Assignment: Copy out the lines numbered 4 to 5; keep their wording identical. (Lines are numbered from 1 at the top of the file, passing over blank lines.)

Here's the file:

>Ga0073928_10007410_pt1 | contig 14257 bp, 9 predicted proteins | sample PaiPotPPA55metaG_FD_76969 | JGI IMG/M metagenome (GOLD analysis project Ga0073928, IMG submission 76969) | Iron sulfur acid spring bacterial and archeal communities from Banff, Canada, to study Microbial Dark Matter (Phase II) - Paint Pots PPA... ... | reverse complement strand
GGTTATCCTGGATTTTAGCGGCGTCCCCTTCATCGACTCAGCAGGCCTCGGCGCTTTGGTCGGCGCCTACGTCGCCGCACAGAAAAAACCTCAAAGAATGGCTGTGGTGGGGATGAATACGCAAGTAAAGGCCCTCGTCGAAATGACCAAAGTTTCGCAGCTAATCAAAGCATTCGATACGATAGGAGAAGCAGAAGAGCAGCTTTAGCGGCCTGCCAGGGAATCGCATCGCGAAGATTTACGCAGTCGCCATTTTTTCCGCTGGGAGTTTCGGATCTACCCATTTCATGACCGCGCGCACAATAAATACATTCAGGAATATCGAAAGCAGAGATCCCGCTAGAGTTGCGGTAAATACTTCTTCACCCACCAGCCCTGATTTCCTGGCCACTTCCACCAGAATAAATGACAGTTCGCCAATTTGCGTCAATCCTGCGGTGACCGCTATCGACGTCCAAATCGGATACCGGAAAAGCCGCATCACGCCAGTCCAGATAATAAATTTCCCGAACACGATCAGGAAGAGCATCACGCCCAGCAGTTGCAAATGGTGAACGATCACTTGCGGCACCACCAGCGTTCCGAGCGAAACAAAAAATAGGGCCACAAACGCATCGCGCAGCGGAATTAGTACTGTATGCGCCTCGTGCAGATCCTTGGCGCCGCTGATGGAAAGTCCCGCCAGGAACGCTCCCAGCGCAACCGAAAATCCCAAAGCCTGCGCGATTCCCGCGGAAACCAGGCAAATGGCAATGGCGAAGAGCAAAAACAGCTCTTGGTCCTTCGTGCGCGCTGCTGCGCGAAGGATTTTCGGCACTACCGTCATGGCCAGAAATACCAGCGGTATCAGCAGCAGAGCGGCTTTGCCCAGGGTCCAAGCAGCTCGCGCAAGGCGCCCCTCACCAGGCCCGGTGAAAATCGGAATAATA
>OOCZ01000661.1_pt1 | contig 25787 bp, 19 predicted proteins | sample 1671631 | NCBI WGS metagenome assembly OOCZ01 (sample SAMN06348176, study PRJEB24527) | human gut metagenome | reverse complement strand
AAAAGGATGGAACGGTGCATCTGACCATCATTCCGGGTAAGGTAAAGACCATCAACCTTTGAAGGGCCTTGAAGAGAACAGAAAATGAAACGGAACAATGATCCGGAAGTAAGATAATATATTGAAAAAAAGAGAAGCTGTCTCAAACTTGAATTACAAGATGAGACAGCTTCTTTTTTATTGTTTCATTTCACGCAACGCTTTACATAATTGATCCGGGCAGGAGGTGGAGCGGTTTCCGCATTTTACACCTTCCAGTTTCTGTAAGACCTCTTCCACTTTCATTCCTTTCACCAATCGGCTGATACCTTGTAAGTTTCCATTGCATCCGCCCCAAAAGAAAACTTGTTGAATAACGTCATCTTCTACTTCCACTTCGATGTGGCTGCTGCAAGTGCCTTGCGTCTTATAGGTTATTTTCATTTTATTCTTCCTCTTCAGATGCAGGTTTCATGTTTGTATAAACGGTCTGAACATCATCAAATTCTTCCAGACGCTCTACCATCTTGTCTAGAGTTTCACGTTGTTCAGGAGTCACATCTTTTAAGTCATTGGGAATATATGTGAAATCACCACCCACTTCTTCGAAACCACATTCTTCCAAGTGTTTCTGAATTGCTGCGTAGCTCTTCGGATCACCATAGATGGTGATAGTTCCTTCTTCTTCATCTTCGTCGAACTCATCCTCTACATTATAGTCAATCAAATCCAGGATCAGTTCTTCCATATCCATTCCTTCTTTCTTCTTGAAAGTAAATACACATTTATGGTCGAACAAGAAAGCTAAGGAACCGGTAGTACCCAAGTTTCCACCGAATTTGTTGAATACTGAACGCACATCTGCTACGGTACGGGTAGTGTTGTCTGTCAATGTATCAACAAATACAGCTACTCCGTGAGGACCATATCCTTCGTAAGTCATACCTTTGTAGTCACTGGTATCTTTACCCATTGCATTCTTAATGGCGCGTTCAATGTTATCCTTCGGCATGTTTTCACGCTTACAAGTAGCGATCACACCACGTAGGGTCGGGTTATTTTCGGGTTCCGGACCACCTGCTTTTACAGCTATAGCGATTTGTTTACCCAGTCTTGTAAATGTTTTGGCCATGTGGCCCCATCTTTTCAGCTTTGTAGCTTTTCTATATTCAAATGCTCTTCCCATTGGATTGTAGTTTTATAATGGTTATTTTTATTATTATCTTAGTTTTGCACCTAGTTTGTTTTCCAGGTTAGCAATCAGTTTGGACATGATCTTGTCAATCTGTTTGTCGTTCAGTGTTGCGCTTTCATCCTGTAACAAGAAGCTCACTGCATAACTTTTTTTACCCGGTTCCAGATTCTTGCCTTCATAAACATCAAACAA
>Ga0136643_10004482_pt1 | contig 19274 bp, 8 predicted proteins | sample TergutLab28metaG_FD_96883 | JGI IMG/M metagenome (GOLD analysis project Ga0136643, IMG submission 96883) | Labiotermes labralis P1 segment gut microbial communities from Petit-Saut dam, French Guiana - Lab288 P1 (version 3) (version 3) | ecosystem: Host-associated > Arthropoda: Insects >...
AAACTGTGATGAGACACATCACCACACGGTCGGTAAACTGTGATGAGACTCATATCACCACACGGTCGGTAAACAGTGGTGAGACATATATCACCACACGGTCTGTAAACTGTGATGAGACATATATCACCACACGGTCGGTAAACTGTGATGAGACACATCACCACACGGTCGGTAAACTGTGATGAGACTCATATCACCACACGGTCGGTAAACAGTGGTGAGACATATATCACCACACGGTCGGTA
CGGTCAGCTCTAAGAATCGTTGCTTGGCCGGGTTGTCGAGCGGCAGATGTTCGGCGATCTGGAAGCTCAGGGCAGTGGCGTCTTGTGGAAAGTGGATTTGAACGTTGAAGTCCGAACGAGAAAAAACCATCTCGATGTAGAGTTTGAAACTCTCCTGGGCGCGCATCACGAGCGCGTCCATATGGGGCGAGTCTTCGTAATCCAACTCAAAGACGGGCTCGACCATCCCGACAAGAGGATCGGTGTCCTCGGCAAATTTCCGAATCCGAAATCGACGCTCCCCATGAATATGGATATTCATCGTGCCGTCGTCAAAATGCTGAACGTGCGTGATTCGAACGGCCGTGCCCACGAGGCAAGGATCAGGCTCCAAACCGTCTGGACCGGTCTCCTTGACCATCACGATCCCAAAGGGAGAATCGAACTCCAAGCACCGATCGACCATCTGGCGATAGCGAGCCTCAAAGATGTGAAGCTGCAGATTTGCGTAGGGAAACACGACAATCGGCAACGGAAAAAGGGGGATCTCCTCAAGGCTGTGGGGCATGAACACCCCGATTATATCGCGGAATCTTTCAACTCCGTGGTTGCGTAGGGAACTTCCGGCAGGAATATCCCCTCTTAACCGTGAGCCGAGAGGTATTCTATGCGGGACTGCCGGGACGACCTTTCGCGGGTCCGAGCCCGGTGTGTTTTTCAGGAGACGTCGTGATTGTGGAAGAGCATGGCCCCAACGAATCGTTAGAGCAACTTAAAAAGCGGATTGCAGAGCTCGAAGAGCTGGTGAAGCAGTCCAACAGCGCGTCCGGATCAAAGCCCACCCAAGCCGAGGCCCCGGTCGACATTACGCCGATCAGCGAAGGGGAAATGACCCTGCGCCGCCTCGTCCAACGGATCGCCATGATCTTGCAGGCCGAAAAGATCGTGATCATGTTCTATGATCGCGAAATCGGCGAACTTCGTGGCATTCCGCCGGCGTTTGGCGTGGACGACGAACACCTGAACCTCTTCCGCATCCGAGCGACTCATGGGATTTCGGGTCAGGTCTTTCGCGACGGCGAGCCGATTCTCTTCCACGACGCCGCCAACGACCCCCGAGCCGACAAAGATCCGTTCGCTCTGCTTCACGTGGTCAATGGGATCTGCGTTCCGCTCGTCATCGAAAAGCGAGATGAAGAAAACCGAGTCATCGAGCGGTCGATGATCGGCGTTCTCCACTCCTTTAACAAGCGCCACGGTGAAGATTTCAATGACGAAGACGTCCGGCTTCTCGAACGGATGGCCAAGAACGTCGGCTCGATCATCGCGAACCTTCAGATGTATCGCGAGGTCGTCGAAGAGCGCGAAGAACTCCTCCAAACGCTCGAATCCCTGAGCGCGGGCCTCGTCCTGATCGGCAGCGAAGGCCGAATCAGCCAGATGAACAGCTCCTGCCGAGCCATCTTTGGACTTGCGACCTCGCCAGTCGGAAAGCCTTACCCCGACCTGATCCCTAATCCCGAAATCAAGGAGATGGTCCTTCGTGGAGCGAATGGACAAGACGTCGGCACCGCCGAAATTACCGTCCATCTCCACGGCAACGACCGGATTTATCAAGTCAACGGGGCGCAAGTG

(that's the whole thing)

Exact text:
AAAAGGATGGAACGGTGCATCTGACCATCATTCCGGGTAAGGTAAAGACCATCAACCTTTGAAGGGCCTTGAAGAGAACAGAAAATGAAACGGAACAATGATCCGGAAGTAAGATAATATATTGAAAAAAAGAGAAGCTGTCTCAAACTTGAATTACAAGATGAGACAGCTTCTTTTTTATTGTTTCATTTCACGCAACGCTTTACATAATTGATCCGGGCAGGAGGTGGAGCGGTTTCCGCATTTTACACCTTCCAGTTTCTGTAAGACCTCTTCCACTTTCATTCCTTTCACCAATCGGCTGATACCTTGTAAGTTTCCATTGCATCCGCCCCAAAAGAAAACTTGTTGAATAACGTCATCTTCTACTTCCACTTCGATGTGGCTGCTGCAAGTGCCTTGCGTCTTATAGGTTATTTTCATTTTATTCTTCCTCTTCAGATGCAGGTTTCATGTTTGTATAAACGGTCTGAACATCATCAAATTCTTCCAGACGCTCTACCATCTTGTCTAGAGTTTCACGTTGTTCAGGAGTCACATCTTTTAAGTCATTGGGAATATATGTGAAATCACCACCCACTTCTTCGAAACCACATTCTTCCAAGTGTTTCTGAATTGCTGCGTAGCTCTTCGGATCACCATAGATGGTGATAGTTCCTTCTTCTTCATCTTCGTCGAACTCATCCTCTACATTATAGTCAATCAAATCCAGGATCAGTTCTTCCATATCCATTCCTTCTTTCTTCTTGAAAGTAAATACACATTTATGGTCGAACAAGAAAGCTAAGGAACCGGTAGTACCCAAGTTTCCACCGAATTTGTTGAATACTGAACGCACATCTGCTACGGTACGGGTAGTGTTGTCTGTCAATGTATCAACAAATACAGCTACTCCGTGAGGACCATATCCTTCGTAAGTCATACCTTTGTAGTCACTGGTATCTTTACCCATTGCATTCTTAATGGCGCGTTCAATGTTATCCTTCGGCATGTTTTCACGCTTACAAGTAGCGATCACACCACGTAGGGTCGGGTTATTTTCGGGTTCCGGACCACCTGCTTTTACAGCTATAGCGATTTGTTTACCCAGTCTTGTAAATGTTTTGGCCATGTGGCCCCATCTTTTCAGCTTTGTAGCTTTTCTATATTCAAATGCTCTTCCCATTGGATTGTAGTTTTATAATGGTTATTTTTATTATTATCTTAGTTTTGCACCTAGTTTGTTTTCCAGGTTAGCAATCAGTTTGGACATGATCTTGTCAATCTGTTTGTCGTTCAGTGTTGCGCTTTCATCCTGTAACAAGAAGCTCACTGCATAACTTTTTTTACCCGGTTCCAGATTCTTGCCTTCATAAACATCAAACAA
>Ga0136643_10004482_pt1 | contig 19274 bp, 8 predicted proteins | sample TergutLab28metaG_FD_96883 | JGI IMG/M metagenome (GOLD analysis project Ga0136643, IMG submission 96883) | Labiotermes labralis P1 segment gut microbial communities from Petit-Saut dam, French Guiana - Lab288 P1 (version 3) (version 3) | ecosystem: Host-associated > Arthropoda: Insects >...